Tribute to the victims, eight years after the attacks of November 13


On Monday, Prime Minister Elisabeth Borne paid silent tribute to the 130 people killed on November 13, 2015, in the attack claimed by ISIS. She calls for us not to forget “those who have been torn from us by barbarism”.

Prime Minister Elisabeth Borne participated on Monday, in Paris and Saint-Denis, in brief ceremonies paying tribute to the 130 victims killed eight years ago during the worst terrorist attacks perpetrated on French soil.

On her X account, she paid tribute to "the victims, their loved ones, the survivors" and recalled that this day will remain "engraved in our memory".

For his part, the President of the Republic, Emmanuel Macron wrote that “we will never forget” and also invited the French to remain “united” in the fight “for our ideals”.

In front of the town hall of the 11th arrondissement of Paris, Arthur Dénouveaux, president of Life for Paris, paid tribute to the victims and denounced “security laws made in an emergency”. 

Life For Paris is an association of “victims and families of victims of the attacks of November 13, 2015”. Its aim is to “create a space for dialogue, sharing, mutual aid and solidarity”. 

In his speech, Arthur Dénouveaux focused on the “superhuman efforts” that he believes must be made to live “after such a tragedy” and to “transform the desire for revenge into a thirst for justice”. He evokes a “painful resistance” to continue living and above all to “look our executioners in the eyes and tell them that we were suffering but do not give in to their violence”.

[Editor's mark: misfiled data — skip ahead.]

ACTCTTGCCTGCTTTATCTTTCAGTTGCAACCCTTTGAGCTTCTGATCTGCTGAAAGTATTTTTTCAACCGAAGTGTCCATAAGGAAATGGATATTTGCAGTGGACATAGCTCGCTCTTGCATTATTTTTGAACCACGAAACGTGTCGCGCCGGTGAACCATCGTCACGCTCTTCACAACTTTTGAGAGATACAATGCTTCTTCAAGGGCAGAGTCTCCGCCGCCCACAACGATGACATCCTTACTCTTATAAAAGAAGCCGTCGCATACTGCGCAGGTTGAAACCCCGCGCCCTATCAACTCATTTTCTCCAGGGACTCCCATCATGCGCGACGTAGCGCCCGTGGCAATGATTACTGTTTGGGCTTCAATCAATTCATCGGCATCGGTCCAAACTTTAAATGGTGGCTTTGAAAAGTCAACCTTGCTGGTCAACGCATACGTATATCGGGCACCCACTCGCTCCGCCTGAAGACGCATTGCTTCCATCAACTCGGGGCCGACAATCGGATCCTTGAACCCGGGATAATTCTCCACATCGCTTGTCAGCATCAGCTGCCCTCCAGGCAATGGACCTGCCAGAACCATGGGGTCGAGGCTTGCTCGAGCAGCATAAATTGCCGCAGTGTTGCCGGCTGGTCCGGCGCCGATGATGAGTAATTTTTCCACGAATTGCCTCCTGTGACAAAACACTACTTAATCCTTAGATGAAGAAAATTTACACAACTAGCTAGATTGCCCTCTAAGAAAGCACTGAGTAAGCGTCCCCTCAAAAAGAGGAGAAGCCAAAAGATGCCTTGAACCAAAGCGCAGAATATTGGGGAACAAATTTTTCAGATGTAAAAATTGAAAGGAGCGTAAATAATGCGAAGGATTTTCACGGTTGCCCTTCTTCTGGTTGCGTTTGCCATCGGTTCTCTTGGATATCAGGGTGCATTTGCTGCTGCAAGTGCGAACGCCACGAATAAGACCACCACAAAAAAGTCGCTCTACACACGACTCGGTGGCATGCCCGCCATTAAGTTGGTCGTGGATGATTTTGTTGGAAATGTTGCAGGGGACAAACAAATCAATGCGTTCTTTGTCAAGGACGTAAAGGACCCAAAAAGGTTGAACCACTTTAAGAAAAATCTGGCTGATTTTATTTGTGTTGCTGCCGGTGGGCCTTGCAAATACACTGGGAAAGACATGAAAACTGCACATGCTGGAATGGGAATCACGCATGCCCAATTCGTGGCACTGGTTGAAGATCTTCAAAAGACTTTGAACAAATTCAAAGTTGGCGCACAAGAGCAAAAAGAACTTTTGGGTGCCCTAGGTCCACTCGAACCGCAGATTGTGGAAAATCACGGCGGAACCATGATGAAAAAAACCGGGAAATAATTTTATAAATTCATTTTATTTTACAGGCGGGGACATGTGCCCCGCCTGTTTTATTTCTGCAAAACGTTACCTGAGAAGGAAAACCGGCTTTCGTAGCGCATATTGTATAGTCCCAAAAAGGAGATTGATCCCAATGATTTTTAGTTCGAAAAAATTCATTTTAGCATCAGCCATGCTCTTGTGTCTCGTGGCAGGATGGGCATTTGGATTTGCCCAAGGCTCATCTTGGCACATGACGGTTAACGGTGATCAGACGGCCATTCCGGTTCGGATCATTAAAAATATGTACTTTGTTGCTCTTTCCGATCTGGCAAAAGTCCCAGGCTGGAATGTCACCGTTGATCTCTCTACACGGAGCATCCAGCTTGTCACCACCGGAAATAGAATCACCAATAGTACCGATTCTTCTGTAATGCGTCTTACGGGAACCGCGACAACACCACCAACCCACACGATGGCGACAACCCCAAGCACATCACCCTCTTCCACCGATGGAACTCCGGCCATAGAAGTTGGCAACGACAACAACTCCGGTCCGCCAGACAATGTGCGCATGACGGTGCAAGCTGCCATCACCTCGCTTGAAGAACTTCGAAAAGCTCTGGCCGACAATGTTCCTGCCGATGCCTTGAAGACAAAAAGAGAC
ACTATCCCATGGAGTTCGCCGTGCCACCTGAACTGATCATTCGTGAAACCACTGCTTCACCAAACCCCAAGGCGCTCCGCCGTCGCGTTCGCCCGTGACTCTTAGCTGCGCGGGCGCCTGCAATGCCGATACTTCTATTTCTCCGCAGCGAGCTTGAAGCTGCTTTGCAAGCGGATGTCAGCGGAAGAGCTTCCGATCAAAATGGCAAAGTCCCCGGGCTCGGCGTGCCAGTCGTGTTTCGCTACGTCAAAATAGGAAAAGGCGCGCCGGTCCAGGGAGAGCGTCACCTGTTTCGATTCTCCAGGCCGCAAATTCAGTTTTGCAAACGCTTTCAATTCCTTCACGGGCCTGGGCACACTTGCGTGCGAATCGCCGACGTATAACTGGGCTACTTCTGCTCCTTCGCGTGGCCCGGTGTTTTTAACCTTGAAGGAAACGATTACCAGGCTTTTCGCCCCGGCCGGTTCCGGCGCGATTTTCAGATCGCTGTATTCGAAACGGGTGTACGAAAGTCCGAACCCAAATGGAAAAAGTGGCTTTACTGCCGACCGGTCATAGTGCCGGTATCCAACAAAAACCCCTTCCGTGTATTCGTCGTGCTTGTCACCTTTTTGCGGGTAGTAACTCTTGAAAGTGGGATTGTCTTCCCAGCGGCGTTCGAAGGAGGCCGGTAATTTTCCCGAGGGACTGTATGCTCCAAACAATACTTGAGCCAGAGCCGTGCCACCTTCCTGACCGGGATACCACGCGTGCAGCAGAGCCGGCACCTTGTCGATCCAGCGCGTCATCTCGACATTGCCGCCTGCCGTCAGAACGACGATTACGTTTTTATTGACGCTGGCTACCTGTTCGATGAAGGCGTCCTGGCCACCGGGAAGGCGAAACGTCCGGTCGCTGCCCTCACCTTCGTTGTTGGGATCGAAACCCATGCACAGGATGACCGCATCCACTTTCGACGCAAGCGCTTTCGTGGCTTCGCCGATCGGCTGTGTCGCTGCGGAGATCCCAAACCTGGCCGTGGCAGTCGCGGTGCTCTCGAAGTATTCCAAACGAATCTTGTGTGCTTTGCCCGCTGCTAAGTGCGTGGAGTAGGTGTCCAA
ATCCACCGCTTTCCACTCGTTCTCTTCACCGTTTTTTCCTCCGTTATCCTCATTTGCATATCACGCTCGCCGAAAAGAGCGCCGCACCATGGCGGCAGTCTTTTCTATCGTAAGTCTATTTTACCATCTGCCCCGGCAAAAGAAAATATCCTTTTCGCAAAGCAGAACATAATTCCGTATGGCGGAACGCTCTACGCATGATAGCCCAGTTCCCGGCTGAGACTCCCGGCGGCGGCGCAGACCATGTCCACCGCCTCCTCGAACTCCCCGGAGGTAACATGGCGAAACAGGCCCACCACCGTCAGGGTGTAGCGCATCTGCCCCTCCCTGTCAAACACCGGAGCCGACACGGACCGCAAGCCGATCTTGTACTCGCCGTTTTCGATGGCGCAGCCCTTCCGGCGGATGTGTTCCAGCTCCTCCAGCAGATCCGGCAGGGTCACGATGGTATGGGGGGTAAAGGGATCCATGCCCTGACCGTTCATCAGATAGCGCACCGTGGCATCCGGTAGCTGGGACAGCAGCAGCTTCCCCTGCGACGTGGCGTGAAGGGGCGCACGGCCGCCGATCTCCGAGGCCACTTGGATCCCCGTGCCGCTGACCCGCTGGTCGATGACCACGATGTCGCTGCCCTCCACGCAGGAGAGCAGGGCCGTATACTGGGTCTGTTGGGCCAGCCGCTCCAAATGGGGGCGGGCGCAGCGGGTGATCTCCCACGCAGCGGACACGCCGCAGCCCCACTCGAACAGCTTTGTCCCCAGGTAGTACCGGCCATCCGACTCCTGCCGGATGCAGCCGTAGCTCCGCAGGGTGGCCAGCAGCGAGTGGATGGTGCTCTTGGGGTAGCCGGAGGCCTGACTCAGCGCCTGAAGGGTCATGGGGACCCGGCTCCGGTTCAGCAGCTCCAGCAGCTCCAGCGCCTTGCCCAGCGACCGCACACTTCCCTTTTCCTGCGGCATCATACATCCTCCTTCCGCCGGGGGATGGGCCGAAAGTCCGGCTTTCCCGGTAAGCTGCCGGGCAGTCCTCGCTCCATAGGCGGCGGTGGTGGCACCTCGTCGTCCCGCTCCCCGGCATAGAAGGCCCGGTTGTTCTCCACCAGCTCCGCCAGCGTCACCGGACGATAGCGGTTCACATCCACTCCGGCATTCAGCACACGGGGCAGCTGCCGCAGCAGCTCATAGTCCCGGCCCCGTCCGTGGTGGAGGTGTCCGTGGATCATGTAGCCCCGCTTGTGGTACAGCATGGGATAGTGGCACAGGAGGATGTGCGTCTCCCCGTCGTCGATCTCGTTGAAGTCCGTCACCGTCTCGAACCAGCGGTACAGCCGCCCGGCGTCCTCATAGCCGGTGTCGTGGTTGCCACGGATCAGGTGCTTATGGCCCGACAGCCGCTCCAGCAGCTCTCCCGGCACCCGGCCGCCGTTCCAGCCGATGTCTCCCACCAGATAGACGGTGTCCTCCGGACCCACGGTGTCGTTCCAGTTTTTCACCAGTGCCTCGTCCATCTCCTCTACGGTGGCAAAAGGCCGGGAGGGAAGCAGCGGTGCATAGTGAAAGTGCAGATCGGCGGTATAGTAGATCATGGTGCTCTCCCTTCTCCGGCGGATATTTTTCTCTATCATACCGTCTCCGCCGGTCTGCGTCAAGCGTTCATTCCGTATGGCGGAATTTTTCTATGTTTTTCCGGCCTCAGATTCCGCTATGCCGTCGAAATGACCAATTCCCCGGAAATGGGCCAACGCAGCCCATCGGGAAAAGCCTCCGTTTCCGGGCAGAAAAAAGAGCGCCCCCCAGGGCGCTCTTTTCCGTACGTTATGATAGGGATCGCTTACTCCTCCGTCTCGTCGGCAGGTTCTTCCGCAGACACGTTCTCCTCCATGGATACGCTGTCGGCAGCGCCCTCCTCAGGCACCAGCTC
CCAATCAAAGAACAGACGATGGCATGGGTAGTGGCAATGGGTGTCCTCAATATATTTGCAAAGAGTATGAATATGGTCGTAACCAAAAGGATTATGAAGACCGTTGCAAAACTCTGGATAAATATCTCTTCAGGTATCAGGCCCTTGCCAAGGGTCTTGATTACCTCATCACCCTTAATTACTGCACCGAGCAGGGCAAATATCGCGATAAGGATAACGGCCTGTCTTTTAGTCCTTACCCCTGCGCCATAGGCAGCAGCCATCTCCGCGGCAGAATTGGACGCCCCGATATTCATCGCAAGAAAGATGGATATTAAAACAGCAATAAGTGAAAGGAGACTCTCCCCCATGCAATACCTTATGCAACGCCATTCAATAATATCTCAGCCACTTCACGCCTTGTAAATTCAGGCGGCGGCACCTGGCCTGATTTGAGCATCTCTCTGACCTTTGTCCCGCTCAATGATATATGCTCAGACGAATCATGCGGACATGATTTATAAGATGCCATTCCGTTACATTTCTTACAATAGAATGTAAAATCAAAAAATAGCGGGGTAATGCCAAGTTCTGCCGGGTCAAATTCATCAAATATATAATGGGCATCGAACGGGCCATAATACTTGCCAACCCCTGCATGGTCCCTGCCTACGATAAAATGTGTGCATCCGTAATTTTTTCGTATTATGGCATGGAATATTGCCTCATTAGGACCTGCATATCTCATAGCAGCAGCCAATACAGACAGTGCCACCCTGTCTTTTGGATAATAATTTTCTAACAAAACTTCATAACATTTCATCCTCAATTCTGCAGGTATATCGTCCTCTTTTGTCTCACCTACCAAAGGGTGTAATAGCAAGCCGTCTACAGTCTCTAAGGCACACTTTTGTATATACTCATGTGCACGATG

At the end of his speech, the president of Life for Paris compared the political reactions following the 2015 attacks and those which followed the recent assassination of Professor Dominique Bernard. This French teacher killed on October 13 by a radicalized ex-student placed the country on “emergency attack” alert.

According to the president of the organization, the "legitimate" demand of the people which "demands that the State do everything in its power to fight against terrorism", is "not always satisfied". Thus, he believes that instead of “reflection” and “reaction”, the government only puts in place “security laws made urgently”. In this sense, he affirms that "apart from emotion and controversy, the attacks no longer cause much." 

In conclusion, he recalls that "together, we form part of a civil society that refuses to give in" and that we must be "proud" of it. 

Melanie Boukorras

Image credit: Shutterstock / Frederic Legrand - COMEO (November 13, 2015) 

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